I truly enjoy eating fish and I do often, which is why I thought I should share my super simple recipe for baked garlic citrus rainbow trout with you. Most of us know that eating fish is an important part of living a healthy diet. There are many nutritional benefits and the prep/cooking process is really simple. So, I always wonder why more people don’t eat it! The most common concern I hear from clients when they talk about fish is that they don’t eat it often because they are worried about the mercury levels.
I take all concerns and questions by clients seriously and this one is no exception. Often we hear things from family, friends or colleagues. We may also hear about things in the media and although there may be some truth to what we hear, we don’t always take the time to learn more about it. There is always more to a story than a headline or a brief comment made by someone. I want to help you better understand all of this.
Fish and mercury
Mercury is a metal found naturally in water, soil and rocks. There are some fish that contain higher levels of mercury depending mostly on the type of prey they eat. So, larger fish that eat many other fish will often have higher mercury levels. However, mercury can also be absorbed by the surrounding water and accumulate in the muscles of the fish.
So, what do you need to know? The larger fish that may accumulate mercury over time include (fresh and frozen): tuna, shark, swordfish, marlin, orange roughy, and escolar. You may continue to enjoy these fish but according to Health Canada should limit them based on the following information (this does not apply to canned tuna):
General population – 150 grams/week
Women pregnant/breastfeeding – 150 grams/week
Children 5-11 years old – 125 grams/month
Children 1-4 years old- 75 grams/month
*Based on Canada’s Food Guide, 150 grams is equivalent to 2 Food Guide servings.
This is one of the most popular types of fish commonly consumed in North America. According to Health Canada, the fish that is used in canned products are usually younger fish who have not accumulated significant amounts of mercury. As a result, they have much lower levels of mercury than fresh or frozen tuna. That being said, a specific type of canned tuna, albacore tuna, may have higher levels of mercury compared to its canned light tuna counterparts (i.e. skipjack, yellowfin, and tongol) which are comparatively lower in mercury. So although canned light tuna does not have specific guidelines/restrictions, canned albacore (white) tuna is recommended to be consumed in the following amounts:
Pregnant/breastfeeding women – 300 grams/ week
Children 5-11 years – 150 grams/week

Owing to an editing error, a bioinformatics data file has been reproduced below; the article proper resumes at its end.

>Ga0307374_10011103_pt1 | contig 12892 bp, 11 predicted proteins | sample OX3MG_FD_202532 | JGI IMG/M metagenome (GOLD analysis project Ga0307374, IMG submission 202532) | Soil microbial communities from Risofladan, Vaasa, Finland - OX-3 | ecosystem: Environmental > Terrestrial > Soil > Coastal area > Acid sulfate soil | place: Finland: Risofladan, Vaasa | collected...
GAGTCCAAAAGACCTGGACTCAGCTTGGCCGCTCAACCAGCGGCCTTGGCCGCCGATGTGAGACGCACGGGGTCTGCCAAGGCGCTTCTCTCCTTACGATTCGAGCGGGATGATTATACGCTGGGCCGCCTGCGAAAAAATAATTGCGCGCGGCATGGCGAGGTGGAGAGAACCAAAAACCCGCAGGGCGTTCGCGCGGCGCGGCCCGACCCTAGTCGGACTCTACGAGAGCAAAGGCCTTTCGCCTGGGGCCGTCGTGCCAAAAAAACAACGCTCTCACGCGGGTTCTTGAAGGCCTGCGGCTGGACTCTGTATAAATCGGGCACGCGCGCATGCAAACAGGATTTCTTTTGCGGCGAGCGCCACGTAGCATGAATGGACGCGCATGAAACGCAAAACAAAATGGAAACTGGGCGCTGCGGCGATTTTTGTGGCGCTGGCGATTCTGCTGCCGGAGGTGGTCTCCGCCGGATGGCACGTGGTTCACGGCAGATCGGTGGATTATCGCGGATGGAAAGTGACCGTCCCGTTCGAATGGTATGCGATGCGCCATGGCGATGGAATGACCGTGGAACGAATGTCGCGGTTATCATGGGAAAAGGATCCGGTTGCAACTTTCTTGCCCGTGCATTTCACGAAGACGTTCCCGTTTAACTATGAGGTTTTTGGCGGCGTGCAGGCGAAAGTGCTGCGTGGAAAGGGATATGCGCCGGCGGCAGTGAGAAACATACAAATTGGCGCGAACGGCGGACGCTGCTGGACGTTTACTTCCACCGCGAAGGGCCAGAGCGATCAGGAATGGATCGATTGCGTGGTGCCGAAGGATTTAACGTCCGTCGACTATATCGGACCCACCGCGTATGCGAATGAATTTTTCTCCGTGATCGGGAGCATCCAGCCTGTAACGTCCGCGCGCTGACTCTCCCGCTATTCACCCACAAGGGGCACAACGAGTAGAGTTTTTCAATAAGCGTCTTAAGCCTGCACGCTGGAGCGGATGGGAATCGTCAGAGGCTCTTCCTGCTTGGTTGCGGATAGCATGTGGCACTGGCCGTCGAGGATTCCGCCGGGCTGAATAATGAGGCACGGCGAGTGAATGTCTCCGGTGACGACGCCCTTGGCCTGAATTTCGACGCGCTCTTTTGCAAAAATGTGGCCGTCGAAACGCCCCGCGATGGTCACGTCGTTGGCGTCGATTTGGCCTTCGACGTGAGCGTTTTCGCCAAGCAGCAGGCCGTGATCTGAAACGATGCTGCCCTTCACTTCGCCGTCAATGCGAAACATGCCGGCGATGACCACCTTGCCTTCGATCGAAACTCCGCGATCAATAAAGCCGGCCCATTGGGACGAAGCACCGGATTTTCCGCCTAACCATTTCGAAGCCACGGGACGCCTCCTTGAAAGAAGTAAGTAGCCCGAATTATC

Children 1-4 years – 75 grams/week
Fish as part of a healthy lifestyle
So, now that we know which types of fish to limit based on mercury levels there is a long list of fish that we can and should be consuming. These include: salmon, anchovy, char, herring, Atlantic mackerel, Pollock, smelt, rainbow trout, lake whitefish, shrimp, clam, mussel, oyster, cod, haddock, halibut, sole, scallops/squid, snapper, perch, bass, and tilapia. With so much variety, you are sure to find a couple that you’ll enjoy.
Other than tasting great, fish is also a good source of omega-3 fatty acids. This type of fat, especially EPA (eicosapentaenoic acid) and DHA (docosahexaenoic acid) from fish sources can aid in heart health. As well, they help with normal brain and eye development in babies and young children.
Other than its healthy fat benefits, fish is also a great source of vitamin D, something we don’t get much of, especially in Canada. Vitamin D plays an important role in bone and teeth health. As well, it may help fight certain infections, reduce heart disease risk factors, and it may help prevent multiple sclerosis, diabetes and certain types of cancers.
Other nutrients found in fish include selenium, magnesium, iron, iodine, and copper. So, what are you waiting for? Try serving fish for your next meal and replace it with other protein sources for added nutrition, flavour and variety!
- 1 rainbow trout fillet
- 2 teaspoons olive oil
- 1 garlic clove, minced OR 1 teaspoon garlic powder
- 1 tablespoon chopped fresh cilantro
- 2 lime slices
- Pepper to taste
- Preheat oven to 400°F. Place the fish on an aluminum foil lined baking sheet.
- Combine the olive oil, garlic or garlic powder and pepper in a small bowl. Mix well and brush on the rainbow trout.
- Bake the fillet for approximately 18 minutes or until opaque and can be flaked with a fork.
- Remove the fish from the oven, top with lime or lemon slices and some fresh cilantro and enjoy.